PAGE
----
“Other factors such as early age menarche, later age at menopause, shorter breastfeeding periods, use of oral contraceptives or hormonal therapy, dense breasts, and older age are found to be associated with increased risk of BC.”

The high rate of women dying of breast cancer in the GCC is attributed to late stage at which the disease is identified with evidence suggesting “approximately 46.2% to 54% of BC patients are diagnosed at advanced disease stage, 23.3% to 28% are diagnosed with localized tumors while 2% with in-situ carcinoma.

“In the GCC region, the vast majority of BC cases (82.1% to 93%) have invasive ductal carcinoma (IDC), and 19.2% to 29.5% have HER2 overexpression, while 14.3% to 26.9% have triple-negative BC (TNBC).”

One important divergence when comparing women with breast cancer in the GCC with counterparts in western countries is the age at which they are diagnosed with the disease which is “at least a decade younger in the GCC population compared to the western population”. The average age in the GCC for women is 48 while in Western countries is 60.

There are also marked differences in survival rates. The 5-year overall survival rate for women with stage one breast cancer is reported in the study at 99% and stage two at 86%. “The 5-year survival rate in the GCC region ranges between 63% and 89%, with the highest 5-year survival rate being reported in the United Arab Emirates (UAE) and the least being reported in Bahrain,” the authors say.

Regarding the cumulative danger of developing breast cancer, the authors note that women at age 70 risked being diagnosed with BRCA1 or BRCA2 carriers. “Identification of BRCA mutation in a woman diagnosed with BC may have an impact on both prognosis and treatment – especially it influences the extent of surgery such as the choice of breast-conserving surgery (BCS) or contralateral mastectomy, also predicts the effectiveness of platinum-based chemotherapy and poly (ADP-ribose) polymerase (PARP) inhibitors.”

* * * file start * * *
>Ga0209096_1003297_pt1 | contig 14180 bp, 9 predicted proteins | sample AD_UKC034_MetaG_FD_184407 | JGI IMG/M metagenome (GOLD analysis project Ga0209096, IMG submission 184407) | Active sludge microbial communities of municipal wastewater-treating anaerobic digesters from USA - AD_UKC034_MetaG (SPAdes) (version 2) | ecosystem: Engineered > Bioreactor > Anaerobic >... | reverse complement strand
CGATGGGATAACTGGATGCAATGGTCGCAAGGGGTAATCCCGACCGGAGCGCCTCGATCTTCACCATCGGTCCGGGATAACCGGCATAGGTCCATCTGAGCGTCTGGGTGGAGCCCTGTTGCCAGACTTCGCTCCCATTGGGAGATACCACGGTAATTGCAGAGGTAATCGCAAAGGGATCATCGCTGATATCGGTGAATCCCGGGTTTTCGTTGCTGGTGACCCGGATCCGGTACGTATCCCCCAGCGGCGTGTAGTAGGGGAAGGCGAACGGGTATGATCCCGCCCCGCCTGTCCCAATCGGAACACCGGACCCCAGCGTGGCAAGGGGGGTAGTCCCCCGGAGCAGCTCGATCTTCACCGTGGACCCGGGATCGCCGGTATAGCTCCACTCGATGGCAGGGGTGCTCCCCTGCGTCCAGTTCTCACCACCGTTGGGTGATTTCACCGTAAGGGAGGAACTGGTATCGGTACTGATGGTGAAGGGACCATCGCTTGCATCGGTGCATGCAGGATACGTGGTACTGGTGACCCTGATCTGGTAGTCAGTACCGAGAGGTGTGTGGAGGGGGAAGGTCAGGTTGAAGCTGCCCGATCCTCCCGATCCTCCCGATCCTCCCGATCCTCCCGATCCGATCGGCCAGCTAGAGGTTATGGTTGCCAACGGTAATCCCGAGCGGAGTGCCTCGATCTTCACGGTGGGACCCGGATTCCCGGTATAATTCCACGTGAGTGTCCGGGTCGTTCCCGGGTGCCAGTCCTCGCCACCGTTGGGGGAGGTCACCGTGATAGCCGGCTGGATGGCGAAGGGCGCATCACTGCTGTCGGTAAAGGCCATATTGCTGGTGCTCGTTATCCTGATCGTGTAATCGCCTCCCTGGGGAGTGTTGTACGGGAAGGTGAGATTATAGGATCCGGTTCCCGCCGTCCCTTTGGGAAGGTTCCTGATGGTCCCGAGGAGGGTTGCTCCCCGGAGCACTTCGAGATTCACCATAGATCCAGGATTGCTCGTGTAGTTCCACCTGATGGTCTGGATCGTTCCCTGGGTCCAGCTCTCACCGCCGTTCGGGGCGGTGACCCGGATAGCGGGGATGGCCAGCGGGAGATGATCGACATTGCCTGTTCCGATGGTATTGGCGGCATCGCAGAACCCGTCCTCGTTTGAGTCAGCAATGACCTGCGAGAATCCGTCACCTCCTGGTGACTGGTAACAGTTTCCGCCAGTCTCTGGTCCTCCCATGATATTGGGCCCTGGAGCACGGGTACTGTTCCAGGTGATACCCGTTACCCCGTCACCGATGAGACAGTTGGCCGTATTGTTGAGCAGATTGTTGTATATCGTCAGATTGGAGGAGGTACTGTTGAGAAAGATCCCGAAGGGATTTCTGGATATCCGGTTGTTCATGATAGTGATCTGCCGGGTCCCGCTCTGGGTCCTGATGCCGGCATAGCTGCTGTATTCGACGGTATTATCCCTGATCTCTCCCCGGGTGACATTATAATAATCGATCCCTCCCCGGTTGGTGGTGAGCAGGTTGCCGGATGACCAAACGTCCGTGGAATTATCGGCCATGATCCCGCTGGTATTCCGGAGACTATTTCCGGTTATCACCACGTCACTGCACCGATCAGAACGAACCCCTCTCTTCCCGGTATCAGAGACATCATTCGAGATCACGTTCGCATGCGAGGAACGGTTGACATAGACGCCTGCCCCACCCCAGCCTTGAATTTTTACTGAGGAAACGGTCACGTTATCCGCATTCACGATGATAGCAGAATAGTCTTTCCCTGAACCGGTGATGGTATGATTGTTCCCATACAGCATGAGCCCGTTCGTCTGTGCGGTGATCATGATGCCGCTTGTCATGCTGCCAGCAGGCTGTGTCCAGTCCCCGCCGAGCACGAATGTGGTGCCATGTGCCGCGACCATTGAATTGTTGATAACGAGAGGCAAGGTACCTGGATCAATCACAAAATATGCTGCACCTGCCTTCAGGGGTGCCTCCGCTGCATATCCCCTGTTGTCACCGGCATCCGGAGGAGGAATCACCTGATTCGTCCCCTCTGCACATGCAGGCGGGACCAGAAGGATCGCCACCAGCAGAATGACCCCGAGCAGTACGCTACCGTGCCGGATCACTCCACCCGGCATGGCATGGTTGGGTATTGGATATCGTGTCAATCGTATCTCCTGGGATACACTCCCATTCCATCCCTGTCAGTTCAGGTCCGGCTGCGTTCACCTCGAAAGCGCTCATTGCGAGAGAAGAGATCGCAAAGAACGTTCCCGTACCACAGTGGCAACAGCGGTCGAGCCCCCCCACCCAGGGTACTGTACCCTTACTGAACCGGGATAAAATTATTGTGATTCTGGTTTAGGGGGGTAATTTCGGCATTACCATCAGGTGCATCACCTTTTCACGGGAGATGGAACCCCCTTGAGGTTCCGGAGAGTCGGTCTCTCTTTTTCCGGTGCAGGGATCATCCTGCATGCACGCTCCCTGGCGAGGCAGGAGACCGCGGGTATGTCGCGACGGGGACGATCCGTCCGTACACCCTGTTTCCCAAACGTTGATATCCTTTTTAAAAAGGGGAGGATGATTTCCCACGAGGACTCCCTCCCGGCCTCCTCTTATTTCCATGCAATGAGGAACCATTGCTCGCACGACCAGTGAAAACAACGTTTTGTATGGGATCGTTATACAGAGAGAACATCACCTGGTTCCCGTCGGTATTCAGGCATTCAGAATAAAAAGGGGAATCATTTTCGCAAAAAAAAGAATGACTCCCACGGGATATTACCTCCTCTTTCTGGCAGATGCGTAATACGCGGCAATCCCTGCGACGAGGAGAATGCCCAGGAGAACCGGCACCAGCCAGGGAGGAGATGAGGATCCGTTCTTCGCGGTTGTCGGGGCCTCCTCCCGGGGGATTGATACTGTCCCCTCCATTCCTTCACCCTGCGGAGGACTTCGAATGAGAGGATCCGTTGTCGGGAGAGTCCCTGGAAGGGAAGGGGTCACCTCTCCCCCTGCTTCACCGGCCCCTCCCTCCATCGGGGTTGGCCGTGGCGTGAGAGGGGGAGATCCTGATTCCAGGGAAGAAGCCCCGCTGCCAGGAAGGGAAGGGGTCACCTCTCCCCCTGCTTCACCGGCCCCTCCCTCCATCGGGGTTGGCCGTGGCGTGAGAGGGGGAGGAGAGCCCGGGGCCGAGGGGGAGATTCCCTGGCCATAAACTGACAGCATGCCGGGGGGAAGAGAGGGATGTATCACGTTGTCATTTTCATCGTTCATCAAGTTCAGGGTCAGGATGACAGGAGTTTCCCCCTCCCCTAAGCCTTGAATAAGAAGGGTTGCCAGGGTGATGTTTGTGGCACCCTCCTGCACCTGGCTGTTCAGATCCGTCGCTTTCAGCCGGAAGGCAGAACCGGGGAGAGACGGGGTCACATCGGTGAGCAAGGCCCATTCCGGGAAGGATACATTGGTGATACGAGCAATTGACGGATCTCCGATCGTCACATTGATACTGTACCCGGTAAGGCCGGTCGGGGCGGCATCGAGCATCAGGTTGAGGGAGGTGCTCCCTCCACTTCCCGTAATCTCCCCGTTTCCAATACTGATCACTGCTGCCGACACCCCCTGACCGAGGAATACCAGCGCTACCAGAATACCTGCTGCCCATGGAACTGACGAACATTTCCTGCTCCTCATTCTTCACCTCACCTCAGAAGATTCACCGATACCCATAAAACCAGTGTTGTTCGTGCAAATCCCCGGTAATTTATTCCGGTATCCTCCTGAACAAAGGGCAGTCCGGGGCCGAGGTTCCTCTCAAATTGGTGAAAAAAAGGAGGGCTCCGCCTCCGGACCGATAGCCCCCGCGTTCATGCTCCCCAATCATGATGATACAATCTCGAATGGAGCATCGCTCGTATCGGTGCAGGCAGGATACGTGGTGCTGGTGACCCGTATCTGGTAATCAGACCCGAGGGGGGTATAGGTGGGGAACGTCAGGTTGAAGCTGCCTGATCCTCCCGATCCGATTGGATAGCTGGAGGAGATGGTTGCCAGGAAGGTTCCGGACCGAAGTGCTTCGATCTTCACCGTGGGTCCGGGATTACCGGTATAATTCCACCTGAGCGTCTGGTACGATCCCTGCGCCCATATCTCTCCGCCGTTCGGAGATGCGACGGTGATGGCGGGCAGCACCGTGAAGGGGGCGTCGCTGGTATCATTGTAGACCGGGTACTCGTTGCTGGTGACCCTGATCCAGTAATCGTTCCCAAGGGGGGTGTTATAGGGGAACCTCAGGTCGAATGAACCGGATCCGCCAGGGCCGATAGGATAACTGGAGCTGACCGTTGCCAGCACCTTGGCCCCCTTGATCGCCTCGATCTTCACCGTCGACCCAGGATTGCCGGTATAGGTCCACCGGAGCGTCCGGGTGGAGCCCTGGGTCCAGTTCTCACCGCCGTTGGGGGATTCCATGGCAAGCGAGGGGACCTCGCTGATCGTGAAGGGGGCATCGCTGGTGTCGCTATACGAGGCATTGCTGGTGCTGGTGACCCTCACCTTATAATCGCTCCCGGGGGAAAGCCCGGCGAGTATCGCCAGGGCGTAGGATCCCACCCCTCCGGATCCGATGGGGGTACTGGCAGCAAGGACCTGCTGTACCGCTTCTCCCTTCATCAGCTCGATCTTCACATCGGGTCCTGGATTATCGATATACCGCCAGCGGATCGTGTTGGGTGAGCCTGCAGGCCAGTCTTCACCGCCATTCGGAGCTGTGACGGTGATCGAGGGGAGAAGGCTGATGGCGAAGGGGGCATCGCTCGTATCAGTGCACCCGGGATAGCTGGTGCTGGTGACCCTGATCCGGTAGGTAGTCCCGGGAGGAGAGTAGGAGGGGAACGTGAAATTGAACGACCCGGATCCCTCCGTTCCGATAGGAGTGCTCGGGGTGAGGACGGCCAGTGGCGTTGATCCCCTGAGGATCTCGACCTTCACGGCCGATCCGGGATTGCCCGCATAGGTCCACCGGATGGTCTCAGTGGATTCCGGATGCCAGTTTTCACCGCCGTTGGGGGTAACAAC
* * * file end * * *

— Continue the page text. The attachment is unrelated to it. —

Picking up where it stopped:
BRCA identification, the authors add, assists oncologists to make the right decision in relation to the “region-specific guidelines” and help healthcare providers to administer effective therapies. The research, the authors go on, provides data “on the epidemiology of BC, BRCA mutations, practices, and challenges associated with BRCA testing in the GCC region.”

In their discussion and conclusion, the authors come up with a host of recommendations on how to “enhance BRCA testing in early-stage BC in the GCC region. Additionally, members of the panel also provided recommendations for developing a treatment algorithm for BRCA-mutated early-stage BC ... based on the published literature and expert clinical opinion.”

The authors maintain that despite the advances made in combating breast cancer in the GCC and the availability of modern treatment methods, the region is still in need of more improvements to reach standards attained by western countries.

The experts’ key recommendations include making Breast Conservative Surgery (BCS) –for most patients with BRCA-mutated early breast cancer – accessible across the region to ensure good cosmetic outcomes.

Other propositions include postoperative care, prophylactic measures which help oncologists with decisions for the removal of healthy breasts as prevention of affliction with cancer as well as rendering Adjuvant Therapy accessible to breast cancer patients once completing chemotherapy and other primary treatments to lower the chance of the disease returning.